On April 23, the Committee submitted a comment letter to the Securities and Exchange Commission (the “SEC”) regarding its proposal to introduce competition among providers of consolidated equity market data for national market system stocks (the “Competition Proposal”). The Committee supports the Competition Proposal, because we believe it will improve the quality and decrease the cost of consolidated equity market data, ultimately enhancing market efficiency for investors.
The letter proceeds in two parts. Part I briefly describes the existing landscape with respect to the dissemination of U.S. equity market data. At present, market participants can purchase: (i) consolidated equity market data from securities information processors (“SIPs”) jointly controlled by exchanges; and (ii) unconsolidated equity market data directly from exchanges via proprietary data feeds.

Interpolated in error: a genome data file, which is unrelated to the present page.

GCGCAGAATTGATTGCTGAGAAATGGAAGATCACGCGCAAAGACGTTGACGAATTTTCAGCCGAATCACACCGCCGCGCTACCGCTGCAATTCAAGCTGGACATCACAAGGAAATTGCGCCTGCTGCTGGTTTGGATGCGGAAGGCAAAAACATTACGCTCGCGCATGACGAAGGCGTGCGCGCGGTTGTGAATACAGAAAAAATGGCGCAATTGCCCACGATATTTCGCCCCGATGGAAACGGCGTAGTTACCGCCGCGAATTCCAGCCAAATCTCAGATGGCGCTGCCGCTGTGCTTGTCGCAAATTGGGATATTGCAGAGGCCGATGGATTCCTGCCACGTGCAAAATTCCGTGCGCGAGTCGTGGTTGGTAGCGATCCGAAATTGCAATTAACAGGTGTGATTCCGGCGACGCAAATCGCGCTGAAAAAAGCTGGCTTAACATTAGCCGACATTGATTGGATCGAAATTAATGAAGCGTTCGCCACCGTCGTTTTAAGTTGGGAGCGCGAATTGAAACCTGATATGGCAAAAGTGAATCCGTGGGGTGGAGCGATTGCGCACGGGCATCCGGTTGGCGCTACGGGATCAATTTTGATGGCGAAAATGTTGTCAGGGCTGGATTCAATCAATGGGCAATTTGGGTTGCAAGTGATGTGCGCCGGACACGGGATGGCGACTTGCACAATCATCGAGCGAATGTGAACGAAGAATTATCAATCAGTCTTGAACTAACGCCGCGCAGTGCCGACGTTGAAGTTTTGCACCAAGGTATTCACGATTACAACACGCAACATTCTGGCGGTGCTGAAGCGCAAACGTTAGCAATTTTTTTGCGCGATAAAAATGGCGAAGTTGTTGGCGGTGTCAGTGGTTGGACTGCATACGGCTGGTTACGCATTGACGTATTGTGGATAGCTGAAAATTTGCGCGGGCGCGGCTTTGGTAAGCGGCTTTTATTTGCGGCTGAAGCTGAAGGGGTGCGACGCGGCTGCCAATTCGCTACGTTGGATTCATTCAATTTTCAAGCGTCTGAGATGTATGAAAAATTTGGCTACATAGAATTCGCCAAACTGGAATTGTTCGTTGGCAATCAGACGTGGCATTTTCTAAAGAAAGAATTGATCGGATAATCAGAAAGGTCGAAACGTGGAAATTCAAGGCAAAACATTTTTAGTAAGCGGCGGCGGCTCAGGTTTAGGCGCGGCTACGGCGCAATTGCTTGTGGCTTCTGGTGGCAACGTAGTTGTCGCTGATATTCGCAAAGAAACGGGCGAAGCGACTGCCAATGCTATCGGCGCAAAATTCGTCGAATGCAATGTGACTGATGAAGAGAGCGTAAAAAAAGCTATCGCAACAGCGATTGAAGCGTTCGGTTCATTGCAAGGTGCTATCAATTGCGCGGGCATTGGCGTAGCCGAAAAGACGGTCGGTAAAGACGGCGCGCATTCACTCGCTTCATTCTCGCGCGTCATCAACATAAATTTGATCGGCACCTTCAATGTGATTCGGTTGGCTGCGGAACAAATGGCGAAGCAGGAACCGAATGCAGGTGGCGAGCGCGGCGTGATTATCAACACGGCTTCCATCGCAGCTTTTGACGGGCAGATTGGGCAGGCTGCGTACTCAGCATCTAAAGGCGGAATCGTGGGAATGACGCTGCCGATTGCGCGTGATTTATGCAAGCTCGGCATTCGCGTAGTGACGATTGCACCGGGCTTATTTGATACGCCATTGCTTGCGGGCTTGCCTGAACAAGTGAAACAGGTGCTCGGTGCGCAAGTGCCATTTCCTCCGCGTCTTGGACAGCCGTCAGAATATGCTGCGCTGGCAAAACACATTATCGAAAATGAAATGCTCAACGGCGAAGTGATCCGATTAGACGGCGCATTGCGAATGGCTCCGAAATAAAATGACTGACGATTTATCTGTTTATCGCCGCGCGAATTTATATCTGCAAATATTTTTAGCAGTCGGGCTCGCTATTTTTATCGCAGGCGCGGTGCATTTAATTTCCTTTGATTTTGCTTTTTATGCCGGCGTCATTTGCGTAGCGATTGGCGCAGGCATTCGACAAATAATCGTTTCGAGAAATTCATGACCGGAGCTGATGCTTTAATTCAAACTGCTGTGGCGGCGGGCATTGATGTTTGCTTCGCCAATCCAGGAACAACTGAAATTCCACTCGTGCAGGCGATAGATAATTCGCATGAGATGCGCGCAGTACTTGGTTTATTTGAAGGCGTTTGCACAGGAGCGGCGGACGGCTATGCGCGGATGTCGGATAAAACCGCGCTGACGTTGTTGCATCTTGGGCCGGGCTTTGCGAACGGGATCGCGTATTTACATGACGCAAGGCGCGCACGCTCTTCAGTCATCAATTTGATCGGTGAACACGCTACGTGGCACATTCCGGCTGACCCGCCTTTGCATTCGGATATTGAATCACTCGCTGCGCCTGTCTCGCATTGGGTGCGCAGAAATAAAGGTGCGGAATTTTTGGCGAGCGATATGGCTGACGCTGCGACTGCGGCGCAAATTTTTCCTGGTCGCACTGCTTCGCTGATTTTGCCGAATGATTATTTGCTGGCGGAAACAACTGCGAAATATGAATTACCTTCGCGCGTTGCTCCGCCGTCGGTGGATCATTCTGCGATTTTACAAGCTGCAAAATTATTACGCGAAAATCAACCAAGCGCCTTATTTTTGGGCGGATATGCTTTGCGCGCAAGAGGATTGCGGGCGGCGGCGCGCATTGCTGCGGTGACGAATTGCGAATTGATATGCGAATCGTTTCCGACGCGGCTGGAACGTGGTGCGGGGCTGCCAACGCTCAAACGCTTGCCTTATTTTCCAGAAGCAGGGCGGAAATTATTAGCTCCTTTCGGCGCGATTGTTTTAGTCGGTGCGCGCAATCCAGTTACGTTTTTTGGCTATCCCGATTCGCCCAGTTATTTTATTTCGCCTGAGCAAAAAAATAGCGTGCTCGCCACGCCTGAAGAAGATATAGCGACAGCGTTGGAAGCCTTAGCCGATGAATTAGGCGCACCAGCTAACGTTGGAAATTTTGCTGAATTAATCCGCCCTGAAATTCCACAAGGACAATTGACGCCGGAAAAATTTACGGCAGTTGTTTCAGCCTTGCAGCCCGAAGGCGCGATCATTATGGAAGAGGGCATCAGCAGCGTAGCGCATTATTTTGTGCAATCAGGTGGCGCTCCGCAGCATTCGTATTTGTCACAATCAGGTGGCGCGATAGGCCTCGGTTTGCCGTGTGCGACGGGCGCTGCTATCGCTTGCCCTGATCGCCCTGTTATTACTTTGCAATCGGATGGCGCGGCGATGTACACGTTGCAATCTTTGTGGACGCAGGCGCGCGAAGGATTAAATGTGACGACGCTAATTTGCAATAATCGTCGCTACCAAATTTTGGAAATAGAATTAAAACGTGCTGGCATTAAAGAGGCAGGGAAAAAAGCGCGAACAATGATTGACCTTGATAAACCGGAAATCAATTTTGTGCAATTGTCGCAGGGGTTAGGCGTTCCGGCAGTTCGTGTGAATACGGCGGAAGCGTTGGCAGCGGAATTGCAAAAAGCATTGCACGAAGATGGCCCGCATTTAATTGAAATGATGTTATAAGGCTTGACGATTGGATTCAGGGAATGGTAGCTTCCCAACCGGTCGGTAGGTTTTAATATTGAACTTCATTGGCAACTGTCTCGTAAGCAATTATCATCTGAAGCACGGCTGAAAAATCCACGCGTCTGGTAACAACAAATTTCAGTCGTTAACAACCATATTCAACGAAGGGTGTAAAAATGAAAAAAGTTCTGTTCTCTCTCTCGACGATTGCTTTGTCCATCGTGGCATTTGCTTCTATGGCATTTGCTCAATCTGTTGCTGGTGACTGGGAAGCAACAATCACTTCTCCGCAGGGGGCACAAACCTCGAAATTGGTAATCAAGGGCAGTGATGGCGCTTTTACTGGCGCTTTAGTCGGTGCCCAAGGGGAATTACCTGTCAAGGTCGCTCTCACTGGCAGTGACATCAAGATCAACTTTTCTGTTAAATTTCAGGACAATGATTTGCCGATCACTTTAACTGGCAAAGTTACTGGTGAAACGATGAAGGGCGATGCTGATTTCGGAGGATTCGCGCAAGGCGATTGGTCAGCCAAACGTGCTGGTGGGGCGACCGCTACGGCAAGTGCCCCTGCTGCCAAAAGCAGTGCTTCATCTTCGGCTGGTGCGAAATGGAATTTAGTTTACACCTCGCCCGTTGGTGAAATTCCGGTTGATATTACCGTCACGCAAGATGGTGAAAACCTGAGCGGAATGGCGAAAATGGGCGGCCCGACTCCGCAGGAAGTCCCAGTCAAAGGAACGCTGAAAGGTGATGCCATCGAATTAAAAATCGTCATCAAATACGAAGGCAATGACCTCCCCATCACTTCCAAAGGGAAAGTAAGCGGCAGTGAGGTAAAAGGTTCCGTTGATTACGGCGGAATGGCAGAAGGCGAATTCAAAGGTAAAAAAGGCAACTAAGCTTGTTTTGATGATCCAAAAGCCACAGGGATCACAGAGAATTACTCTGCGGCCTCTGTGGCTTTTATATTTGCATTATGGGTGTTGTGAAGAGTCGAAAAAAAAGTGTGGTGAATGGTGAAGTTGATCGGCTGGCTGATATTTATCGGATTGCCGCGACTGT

Part II summarizes the Competition Proposal, which would authorize competing consolidators that would perform the collection, consolidation, and dissemination functions currently performed by exclusive SIPs. Under the Competition Proposal, competing consolidators would pay fees to each exchange for access to each individual exchange’s market data, which they would then consolidate and sell. The exchange fees would be subject to SEC approval. The Committee supports the Competition Proposal. However, we recommend that the SEC go further and require exchanges to disclose the underlying cost of the equity market data that the exchanges sell to competing consolidators, so the SEC and the public can appropriately scrutinize the market data fees that the exchanges charge competing consolidators.
The Committee’s letter can be found here.